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8/31/1988 (28 y, 5 m, 24 d)
2009 June Amateur Draft - Round: 23, Pick: 18, Overall: 699, Team: St. Louis Cardinals
$2.8M / 1 Years (2017)
Adams agreed to a one-year, $2.8 million deal with the Cardinals on Thursday, avoiding arbitration, FanRag Sports' Jon Heyman reports. (1/12/2017)
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(Click Year to Expand /
Adams is a dude that can best be described as Farm Boy Strong. He's certainly not the most athletic but when he connects ball to bat in that sweet, sweet spot, the Cardinals prospect can deposit the baseball in another zip code. And he's not just a pure slugger. He has hit more than .300 at every minor league level he's played during his four-year pro career and doesn't strike out as much as your typical hulking slugger. On the down side, he makes a little too much contact and doesn't walk much, which hurts his on-base percentage, and increases the likelihood that his average could dip against better pitching. Adams' future does not look particularly bright in St. Louis, despite entering 2012 as the favorite to replace long-time Cardinals first baseman Albert Pujols, who chased the free agent pot of gold all the way to Los Angeles. Allen Craig swiped the first base job from Adams' clutches and doesn't appear willing to play nice. A trade -- or injury to the incumbent -- are really the only shots that the rookie has for regular big league playing time in 2013. (Marc Hulet)
The Quick Opinion:
Adams is probably big-league ready but he lacks an opportunity. If an injury or a trade pops up then the hulking first baseman becomes an interesting player to monitor. He could potentially provide help in a number of fantasy categories including batting average, home runs and RBIs.
Adams seems intent on challenging Prince Fielder for the largest belt size among Major League first basemen but it hasn't yet hurt his hitting. If Allen Craig is healthy enough to play the outfield, it will open up a spot for the younger player to see regular playing time in 2014. In limited playing time in '13, Adams showed the ability to hit for both average and power. He could potentially hit 25-30 home runs with regular at-bats and the lineup around him should provide him with an opportunity to drive in 100 or more runs. If it looks like he's going to have the everyday first base gig in 2014, snatch him up in NL-only leagues and consider him as an inexpensive (potential breakout) option for mixed leagues. If the hype gets too intense, remember he's a pull hitter that was shifted more late in the season. The shifts plus the strikeouts might pull the average down. Plus, he had trouble with lefties. There's upside here, and risk. (Marc Hulet)
The Quick Opinion:
Adams has a chance to be an impact bat in 2014 if he can keep his weight in check and handle lefties. Between that concern and the lack of a proven track record you might be able to steal the sophomore first baseman in later draft rounds while avoiding spending early picks or significant cash on the better-known sluggers.
The power didn’t come in his first full season in the majors, but Matt Adams put up a second consecutive season with a batting average over .280. That’s an extremely positive sign for a left-handed player who has started to see frequent defensive shifts. His all-fields approach may have been somewhat responsible for his limited power output, but Adams also cut his ground-ball rate by nearly 10% from his previous levels. Entering his age-26 season, Adams still has 25 home run potential. With his success and the Cardinals’ trade of Allen Craig, Adams has no threats to his playing time. Expect a slight downtick in average and a slight uptick in power and another season in the top 20 among first basemen. (Scott Spratt)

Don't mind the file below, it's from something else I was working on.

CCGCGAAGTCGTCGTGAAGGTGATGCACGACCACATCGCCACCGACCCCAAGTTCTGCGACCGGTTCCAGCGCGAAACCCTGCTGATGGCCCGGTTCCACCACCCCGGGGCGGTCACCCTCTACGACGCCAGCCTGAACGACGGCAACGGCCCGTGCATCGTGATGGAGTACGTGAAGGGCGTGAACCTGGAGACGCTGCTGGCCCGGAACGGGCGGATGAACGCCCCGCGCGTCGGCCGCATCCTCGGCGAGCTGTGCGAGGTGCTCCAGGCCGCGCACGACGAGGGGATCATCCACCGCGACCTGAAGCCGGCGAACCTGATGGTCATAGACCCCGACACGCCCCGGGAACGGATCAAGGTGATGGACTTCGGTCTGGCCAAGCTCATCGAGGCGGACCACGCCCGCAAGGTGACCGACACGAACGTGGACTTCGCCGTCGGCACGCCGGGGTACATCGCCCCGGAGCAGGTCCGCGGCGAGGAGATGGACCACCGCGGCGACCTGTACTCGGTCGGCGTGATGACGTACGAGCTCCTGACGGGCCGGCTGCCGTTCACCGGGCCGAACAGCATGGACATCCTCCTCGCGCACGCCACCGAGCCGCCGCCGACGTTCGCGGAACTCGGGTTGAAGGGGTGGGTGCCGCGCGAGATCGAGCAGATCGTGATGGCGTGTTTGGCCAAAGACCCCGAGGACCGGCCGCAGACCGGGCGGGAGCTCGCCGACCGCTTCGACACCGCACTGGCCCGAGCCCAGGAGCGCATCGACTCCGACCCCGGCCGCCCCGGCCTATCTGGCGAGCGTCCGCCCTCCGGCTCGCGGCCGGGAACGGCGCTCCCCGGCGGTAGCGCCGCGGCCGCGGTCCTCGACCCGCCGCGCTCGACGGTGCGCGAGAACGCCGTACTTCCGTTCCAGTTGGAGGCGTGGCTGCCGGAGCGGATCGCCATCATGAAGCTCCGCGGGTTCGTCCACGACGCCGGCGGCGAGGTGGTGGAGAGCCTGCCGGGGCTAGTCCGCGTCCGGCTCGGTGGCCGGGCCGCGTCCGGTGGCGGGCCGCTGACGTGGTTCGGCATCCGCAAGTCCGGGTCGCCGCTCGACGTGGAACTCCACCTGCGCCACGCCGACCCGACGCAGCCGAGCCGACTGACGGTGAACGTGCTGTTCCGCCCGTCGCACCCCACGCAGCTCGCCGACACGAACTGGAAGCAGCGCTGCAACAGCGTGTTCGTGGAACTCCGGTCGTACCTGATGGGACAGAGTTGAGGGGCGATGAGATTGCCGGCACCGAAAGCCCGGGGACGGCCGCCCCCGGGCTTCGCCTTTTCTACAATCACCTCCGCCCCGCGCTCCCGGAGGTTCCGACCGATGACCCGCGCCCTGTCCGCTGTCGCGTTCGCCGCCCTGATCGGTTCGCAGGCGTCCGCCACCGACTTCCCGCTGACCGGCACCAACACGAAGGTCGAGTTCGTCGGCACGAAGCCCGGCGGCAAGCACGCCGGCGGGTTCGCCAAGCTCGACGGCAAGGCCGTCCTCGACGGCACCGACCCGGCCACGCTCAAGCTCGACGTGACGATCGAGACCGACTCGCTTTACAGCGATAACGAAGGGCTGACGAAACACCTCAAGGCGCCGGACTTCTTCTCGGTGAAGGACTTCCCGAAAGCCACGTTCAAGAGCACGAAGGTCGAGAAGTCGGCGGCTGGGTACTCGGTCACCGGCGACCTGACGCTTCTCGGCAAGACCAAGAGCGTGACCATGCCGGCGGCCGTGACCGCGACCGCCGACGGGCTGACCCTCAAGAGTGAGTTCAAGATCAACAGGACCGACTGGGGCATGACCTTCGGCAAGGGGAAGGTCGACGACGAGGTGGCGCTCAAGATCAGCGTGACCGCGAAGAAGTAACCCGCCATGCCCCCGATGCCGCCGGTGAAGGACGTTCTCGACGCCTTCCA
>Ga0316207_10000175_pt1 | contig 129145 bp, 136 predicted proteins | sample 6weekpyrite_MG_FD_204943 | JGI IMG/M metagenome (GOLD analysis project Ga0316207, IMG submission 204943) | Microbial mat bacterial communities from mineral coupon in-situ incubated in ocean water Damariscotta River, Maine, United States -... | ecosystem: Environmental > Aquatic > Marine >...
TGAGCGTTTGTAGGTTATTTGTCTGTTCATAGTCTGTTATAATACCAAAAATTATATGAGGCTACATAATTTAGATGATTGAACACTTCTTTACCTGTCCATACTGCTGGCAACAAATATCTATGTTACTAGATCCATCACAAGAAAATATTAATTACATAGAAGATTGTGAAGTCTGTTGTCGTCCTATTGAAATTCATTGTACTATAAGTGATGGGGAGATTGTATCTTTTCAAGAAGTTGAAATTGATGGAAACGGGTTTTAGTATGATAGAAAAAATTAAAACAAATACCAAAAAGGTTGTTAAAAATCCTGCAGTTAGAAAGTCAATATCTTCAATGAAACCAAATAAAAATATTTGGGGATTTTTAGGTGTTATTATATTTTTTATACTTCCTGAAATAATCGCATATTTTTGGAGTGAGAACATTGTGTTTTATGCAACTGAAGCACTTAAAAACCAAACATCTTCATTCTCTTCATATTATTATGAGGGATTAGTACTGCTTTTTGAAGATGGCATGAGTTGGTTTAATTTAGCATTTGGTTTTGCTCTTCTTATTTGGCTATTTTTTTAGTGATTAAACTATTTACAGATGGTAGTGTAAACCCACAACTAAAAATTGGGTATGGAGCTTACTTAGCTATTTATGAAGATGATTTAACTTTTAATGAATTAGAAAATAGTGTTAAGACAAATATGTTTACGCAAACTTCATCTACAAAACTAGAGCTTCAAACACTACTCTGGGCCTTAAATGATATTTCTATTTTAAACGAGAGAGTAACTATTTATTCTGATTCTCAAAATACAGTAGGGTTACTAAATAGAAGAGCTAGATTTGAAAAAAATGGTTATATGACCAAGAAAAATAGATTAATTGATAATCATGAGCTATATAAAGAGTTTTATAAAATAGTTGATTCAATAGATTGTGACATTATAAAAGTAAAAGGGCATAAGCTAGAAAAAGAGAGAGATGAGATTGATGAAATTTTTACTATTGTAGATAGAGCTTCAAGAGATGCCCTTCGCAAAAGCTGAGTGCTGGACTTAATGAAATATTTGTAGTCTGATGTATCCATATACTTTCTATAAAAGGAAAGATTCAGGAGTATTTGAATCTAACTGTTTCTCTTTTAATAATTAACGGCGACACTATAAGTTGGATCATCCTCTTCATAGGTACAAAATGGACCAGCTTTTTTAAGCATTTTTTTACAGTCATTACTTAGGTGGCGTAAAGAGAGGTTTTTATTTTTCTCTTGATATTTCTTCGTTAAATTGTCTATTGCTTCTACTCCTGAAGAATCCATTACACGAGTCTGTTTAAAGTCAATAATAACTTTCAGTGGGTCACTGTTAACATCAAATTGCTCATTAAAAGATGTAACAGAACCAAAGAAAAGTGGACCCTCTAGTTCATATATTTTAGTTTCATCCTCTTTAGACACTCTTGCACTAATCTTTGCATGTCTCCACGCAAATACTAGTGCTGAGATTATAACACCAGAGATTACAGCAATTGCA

The Quick Opinion:
Adams hit just 15 home runs in his first full season in the majors, but the potential for 25 home runs is there. That, plus his back-to-back .280 average seasons, makes him a solid top 20 first baseman.
In Matt Adams' first real shot at playing time back in 2013, he hit 17 home runs in just 319 plate appearances. More of the same was expected in 2014, but he took a slight step back, hitting for a solid batting average but just 15 homers in 563 plate appearances. Roughly average production for a first baseman is nothing to discard, and after he hit three homers in the playoffs, including a big one off Clayton Kershaw to win the Divisional Series, expectations were ratcheted back up for 2015. Adams lost most of last season to a hamstring tear, recovering enough to get back in the lineup in September, but not enough to get on the postseason roster. It would be easy to dismiss Adams' season as just lost to injury, but he was not hitting before he got hurt. While it was only 153 plate appearances, Adams' line was .243/.281/.375 at the end of May with just four home runs. Adams is a free-swinger who does not draw many walks, so to be of value at first base, Adams has to hit for power, something he has not excelled at since his first real taste of the big leagues in 2013. Adams could still tap into that power, but if he does not do it quickly, the Cardinals expect Brandon Moss to play much better than he showed in 2015, and Stephen Piscotty could also see time at first base. Matt Adams is not likely to be an everyday player this season unless he hits considerably better than he has over the last two years. (Craig Edwards)
The Quick Opinion:
There is still some pop in Matt Adams' bat, but if he does not find it quickly this spring, he could find himself in an upward battle for playing time.
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Updated: Thursday, February 23, 2017 3:34 AM ET
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